Candied Orange Peel

December 10, 2013
2 Ratings
  • Makes 4 cups
Author Notes

I love giving out edible gifts over the holiday season. There’s something so comforting and timeless about a homemade present that you can’t really put a price tag on. It may cost very little to make yet it feels much more personalized and heartfelt than a pricier gift certificate or trinket. Candied orange peel is one of my favorite homemade holiday treats. I serve it at parties or seal it in a decorative mason jar and place it under the Christmas tree as a gift. It’s a crowd pleaser and people always want the recipe. Candied citrus is easy to make at home and also very customizable. In fact, there’s a good chance you already have everything you need to make it right now!

It does take a few hours to prepare this recipe but you can break it up over two days. The orange peel needs to be blanched in water to remove bitterness and then simmered for a few hours in a simple syrup, which I like to do in the evening while watching a movie. Once the peel has been candied, you simply let it dry overnight on a cooling rack and then toss it in granulated sugar the next morning. Sugar preserves the orange peel so that it will keep at room temperature in an airtight container for two weeks. But I can pretty much guarantee it won’t last that long! These are very addictive.

For variations, try swapping out the orange peel for another citrus such as grapefruit or meyer lemon. You can also dip the finished candied orange peel in melted bittersweet chocolate for a more decadent treat! —Jennifer Farley | Savory Simple

What You'll Need
  • 4 oranges
  • 2 1/2 cups granulated sugar
  • 2 cups water
  • 1 vanilla bean, split lengthwise (optional)
  1. Slice the orange into quarters. Use a large spoon to scoop out the fruit but leave as much of the white pith attached to the peel as possible. Slice the peel into thin slices.
  2. Place the orange peels in a large saucepan and cover with cold water. Bring to a boil and simmer for 3 minutes. Drain and repeat this process 2 more times using fresh water each time (do not skip this step because it removes the bitterness from the peel).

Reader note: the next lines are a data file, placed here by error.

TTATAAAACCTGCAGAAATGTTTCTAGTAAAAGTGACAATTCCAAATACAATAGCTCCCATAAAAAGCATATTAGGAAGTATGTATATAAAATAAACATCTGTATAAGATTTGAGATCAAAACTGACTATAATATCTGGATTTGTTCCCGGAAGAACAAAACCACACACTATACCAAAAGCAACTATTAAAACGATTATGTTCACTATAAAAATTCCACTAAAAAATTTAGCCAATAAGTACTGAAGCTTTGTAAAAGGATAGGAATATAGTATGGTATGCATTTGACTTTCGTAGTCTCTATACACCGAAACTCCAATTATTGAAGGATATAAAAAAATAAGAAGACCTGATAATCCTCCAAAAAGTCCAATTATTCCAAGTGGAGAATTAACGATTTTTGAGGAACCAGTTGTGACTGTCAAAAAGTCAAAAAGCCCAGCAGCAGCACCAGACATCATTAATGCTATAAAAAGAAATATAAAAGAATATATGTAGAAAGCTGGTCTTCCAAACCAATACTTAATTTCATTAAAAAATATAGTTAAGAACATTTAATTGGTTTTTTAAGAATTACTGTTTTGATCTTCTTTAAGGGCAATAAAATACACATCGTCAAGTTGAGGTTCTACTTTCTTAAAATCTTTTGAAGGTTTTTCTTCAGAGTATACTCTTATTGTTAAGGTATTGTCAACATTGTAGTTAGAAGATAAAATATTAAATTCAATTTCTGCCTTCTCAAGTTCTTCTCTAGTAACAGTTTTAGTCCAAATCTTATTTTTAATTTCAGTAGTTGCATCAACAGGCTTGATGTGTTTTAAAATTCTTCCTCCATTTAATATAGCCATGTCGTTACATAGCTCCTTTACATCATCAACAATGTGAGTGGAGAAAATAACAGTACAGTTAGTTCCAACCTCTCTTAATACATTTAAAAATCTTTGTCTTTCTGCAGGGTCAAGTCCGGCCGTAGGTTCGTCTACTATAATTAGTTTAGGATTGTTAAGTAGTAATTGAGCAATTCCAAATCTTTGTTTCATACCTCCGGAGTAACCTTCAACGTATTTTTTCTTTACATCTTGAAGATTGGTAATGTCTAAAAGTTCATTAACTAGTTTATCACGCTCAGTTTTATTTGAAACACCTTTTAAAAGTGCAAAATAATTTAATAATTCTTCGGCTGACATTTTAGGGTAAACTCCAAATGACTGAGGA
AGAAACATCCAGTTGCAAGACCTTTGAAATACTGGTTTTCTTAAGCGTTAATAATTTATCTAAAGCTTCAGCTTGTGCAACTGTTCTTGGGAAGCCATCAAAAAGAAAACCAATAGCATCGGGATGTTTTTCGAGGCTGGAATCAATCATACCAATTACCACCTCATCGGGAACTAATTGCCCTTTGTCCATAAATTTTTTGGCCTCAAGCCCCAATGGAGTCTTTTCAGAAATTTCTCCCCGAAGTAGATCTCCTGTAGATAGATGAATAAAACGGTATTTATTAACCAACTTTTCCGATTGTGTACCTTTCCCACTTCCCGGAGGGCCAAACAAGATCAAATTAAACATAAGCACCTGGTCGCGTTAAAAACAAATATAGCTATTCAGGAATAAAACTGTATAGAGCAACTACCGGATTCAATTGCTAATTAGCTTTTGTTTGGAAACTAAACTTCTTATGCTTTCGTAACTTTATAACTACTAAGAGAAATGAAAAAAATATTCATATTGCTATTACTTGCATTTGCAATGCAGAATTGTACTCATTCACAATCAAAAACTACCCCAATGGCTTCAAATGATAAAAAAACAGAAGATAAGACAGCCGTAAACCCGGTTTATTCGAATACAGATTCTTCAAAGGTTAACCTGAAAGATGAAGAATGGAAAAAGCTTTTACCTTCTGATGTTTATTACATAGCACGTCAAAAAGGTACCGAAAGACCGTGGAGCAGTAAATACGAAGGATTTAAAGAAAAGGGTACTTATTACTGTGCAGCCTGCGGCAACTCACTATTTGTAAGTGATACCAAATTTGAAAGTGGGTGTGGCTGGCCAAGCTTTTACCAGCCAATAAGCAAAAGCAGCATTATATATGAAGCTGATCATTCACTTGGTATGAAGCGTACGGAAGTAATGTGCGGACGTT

3. Clean the saucepan with soap and water. Add the water, sugar, and vanilla bean if using. Bring to a boil, stirring occasionally to dissolve the sugar. Reduce to a simmer and add the orange peels. Simmer on very low heat, stirring approximately every 25 minutes, until the peel becomes slightly translucent, 1 1/2 to 2 hours.
  4. Line a baking sheet with parchment paper and a cooling rack. Using tongs, remove the orange peels from the syrup, shake off any excess liquid and move to the rack to finish draining. Allow the candied orange peels to dry overnight.
  5. Toss with sugar before serving.

See what other Food52ers are saying.

  • Genevieve
  • Frances Peets
    Frances Peets
  • Tarah Taylor
    Tarah Taylor
  • Ingrid Herbst
    Ingrid Herbst
I'm a full time freelance recipe developer, food photographer and blogger living in Washington DC. I graduated in 2009 from the Culinary Arts program at L'Academie de Cuisine and have worked professionally as a pastry chef and cooking instructor. I recently published my first cookbook. My work has been featured by Williams-Sonoma, Bon Appetit, The Huffington Post, Marcus Sammuelsson and Cosmopolitan Magazine.

5 Reviews

Genevieve January 17, 2015
made this 3 times already, this batch is just to use in cakes and breads, covered with dark chocolate this makes such a lovely gift. Hard not to nibble on them! And the kitchen smells wonderful!
Frances P. December 22, 2013
I'm just at the drying stage right now and really looking forward to the outcome. I just wanted to note here that I ended up making my cranberries for Christmas dinner with the remaining simple syrup diluted a bit. Just covered my cranberries in it and simmered over low heat for about half an hour until the cranberries turn soft. I couldn't bear throwing away such flavour!
Ingrid H. December 18, 2013
I love candied orange peel dipped in dark chocolate. Had a great mentor in Northern Italy who made her own. She also used them in a wonderful festive cake she would bake for either Christmas or Easter. Something between a traditional English Christmas cake and a Certosino. These would also be laced with home made liquors.
Tarah T. January 4, 2018
Ingrid-do you have a recipe for the Christmas cake?
Ingrid H. January 5, 2018
Unfortunately no. We left Italy before I was able to get the recipe. Antonia is very old now and I have lost contact with her.